Sunday, April 18, 2010

Nabokov's Beheading Invite; Kafka Guest of Honor

Cordially invited to witness something like a beheading. It's fair to say Vladimir Nabokov's "Invitation to a Beheading" is not your usual story involving the issuance of keenly violent corporal punishment. Nabokov wouldn't be Nabokov if he had a habit of doing that, or moreover suggested the possibility that his writing was derivative of whatever it is I'm describing.

Stylistic similarities are notable, though, and a name does come to mind: Kafka. This work is not lock, stock & barrel reminiscent but reminiscent nonetheless of everyone's favorite modernist, Franz Kafka. The (possibly kneejerk or wanton) comparisons I've heard were made are, for good or ill, both reasonable and apt. Actually, if I had any issue with the novel it was that I could not find a way to shed this obvious comparison from what is a typically enjoyable read by Nabokov.

I know those who are familiar are familiar with The Term, but I refuse to use it, REFUSE! Nevertheless, I can think of no more appropriate novel to apply it, The Term, than "Invitation to a Beheading." That now said, there are differences, distinct and notable differences, of course, concerning the styles of Kafka and Nabokov. (I also won't delve further into the fact that Nabokov claims not to have read anything by the famed Prague writer at the time of his penning "Invitation" -- which may certainly be true, but changes not a bit of its kindredness, in any case.)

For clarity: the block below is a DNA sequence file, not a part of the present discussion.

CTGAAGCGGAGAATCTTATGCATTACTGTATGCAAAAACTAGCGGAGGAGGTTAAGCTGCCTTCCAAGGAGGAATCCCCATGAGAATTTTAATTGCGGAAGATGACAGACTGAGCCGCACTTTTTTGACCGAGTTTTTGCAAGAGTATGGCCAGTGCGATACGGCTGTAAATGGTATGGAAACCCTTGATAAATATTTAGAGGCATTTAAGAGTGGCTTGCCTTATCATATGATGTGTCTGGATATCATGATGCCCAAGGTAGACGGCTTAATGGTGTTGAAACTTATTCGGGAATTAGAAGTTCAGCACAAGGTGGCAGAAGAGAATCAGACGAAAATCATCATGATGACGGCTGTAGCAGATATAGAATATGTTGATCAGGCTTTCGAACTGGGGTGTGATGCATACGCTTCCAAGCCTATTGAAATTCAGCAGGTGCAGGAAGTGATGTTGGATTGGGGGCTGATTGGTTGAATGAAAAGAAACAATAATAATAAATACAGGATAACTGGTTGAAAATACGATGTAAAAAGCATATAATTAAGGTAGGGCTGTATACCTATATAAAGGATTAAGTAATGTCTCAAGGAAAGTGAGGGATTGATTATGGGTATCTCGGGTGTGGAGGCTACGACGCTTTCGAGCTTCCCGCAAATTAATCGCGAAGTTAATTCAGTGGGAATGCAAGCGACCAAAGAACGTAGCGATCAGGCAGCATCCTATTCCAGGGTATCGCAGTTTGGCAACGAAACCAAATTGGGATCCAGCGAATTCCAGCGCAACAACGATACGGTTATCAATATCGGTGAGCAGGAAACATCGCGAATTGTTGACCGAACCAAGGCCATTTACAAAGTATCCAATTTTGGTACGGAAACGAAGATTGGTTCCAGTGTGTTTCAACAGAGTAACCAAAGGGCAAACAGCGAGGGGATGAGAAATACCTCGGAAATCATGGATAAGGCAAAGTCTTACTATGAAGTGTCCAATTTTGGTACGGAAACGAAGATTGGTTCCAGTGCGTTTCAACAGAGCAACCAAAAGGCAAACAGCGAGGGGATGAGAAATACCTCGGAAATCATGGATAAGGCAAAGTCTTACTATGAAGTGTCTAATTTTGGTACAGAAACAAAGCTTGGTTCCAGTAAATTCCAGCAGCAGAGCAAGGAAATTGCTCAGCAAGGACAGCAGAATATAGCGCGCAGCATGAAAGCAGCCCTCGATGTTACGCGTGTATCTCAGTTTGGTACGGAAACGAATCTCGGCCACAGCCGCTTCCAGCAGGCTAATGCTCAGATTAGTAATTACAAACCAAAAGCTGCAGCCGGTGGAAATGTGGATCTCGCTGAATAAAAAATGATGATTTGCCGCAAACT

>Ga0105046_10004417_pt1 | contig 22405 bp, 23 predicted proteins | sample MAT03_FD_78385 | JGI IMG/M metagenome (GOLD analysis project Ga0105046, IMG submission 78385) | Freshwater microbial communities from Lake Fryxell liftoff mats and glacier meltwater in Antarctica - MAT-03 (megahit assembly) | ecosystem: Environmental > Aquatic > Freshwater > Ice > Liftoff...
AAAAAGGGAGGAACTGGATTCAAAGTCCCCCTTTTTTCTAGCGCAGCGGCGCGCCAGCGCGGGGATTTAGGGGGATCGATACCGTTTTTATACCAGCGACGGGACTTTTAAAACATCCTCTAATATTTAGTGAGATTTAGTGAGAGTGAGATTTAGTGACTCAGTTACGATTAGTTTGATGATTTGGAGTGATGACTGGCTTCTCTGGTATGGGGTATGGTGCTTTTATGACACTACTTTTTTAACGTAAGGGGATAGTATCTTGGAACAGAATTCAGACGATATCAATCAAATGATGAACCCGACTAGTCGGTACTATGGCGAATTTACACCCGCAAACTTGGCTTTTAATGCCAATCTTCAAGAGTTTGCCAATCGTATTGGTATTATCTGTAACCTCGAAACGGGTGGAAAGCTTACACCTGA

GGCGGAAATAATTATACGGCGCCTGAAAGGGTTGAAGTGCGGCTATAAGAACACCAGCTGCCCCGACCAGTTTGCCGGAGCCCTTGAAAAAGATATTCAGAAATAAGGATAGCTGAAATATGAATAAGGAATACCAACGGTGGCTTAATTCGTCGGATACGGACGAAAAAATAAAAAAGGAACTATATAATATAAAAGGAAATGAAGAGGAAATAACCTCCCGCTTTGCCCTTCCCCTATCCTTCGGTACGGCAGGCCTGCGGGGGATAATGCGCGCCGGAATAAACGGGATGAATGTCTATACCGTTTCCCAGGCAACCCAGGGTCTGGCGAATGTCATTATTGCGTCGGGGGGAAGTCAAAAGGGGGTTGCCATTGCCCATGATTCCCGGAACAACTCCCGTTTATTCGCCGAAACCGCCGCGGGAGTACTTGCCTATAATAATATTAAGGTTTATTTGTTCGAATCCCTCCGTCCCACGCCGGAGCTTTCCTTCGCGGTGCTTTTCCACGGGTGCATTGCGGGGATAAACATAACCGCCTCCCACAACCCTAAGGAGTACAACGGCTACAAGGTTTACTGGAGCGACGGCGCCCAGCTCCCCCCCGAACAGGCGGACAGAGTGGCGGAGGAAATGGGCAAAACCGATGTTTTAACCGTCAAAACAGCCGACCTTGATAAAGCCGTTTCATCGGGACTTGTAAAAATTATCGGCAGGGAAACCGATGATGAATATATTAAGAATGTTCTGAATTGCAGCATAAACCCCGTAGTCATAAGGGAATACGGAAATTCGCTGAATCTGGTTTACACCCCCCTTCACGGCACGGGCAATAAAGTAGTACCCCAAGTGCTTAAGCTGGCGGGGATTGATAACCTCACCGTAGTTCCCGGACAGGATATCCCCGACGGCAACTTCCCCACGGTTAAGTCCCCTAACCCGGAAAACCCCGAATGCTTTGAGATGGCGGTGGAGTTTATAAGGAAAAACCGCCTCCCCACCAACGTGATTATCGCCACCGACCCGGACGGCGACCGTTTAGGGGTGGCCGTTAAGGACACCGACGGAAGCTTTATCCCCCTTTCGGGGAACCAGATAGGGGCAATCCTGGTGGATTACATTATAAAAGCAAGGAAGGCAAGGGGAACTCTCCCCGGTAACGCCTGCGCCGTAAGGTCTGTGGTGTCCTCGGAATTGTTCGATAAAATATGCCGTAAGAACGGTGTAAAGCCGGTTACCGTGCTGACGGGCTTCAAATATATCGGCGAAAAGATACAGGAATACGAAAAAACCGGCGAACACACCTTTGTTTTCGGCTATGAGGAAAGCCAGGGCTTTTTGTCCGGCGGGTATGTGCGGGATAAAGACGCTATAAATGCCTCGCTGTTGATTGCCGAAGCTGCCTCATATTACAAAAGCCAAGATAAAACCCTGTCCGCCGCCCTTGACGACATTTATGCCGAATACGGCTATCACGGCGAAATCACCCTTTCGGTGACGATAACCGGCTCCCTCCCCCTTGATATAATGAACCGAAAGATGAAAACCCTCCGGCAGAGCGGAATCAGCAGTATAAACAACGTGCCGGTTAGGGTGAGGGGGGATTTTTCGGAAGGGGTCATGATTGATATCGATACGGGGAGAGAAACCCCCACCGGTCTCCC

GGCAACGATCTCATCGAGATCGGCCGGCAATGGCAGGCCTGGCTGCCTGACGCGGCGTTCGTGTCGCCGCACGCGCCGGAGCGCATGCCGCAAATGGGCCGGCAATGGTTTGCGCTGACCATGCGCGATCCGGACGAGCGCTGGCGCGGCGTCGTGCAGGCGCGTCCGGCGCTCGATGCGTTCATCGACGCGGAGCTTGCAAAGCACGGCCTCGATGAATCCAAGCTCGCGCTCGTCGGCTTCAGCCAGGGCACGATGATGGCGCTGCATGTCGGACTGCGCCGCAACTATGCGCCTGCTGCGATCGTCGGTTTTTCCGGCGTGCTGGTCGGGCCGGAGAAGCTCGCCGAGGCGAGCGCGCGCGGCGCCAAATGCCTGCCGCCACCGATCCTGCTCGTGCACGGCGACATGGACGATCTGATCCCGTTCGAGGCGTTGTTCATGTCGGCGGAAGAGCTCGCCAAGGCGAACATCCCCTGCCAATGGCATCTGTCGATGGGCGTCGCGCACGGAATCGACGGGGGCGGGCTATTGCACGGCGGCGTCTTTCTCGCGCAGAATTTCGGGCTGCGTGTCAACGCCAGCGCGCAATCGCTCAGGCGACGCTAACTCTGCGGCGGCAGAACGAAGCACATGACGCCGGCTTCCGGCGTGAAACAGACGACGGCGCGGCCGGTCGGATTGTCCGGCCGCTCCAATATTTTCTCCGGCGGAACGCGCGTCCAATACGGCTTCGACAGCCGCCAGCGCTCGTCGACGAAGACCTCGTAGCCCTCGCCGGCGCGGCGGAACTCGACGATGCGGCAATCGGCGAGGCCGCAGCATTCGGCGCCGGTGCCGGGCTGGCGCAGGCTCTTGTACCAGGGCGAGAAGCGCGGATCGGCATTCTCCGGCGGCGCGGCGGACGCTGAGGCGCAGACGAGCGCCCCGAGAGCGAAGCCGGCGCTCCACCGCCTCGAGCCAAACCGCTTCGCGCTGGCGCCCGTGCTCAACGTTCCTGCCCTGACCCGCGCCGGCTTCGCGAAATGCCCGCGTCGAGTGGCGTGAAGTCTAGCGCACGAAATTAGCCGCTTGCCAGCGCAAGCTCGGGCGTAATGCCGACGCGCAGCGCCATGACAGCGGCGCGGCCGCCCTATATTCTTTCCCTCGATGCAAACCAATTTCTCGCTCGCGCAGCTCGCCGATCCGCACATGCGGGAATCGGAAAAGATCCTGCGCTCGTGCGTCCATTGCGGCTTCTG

The descriptions of sexuality, in euphemism and in more overt exhortation, is definitely apparent in "Beheading" where if extant in Kafka, it was far more on the latent (or cryptic) side of regard. Here for example is a reflection of the main character, Cinncinatus C., who is entreating in a letter his estranged wife, Marthe, to visit him anon, after their first visit together went poorly. He understands she has betrayed him; she has always been fairly cavalier about it. But he writes to her the following lurid if metaphorical description of his witnessed understanding:

Your and his kisses, which most resembled some sort of feeding, intent, untidy, and noisy. Or when you, with eyes closed tight, devoured a spurting peach and then, having finished but still swallowing, with your mouth still full, you cannibal, your glazed eyes wandered, your fingers were spread, your inflamed lips were all glossy, your chin trembled, all covered with drops of the cloudy juice, which trickled down onto your bared bosom, while the Priapus who had nourished you suddenly, with a convulsive oath, turned his bent back to me, who had entered the room at the wrong moment.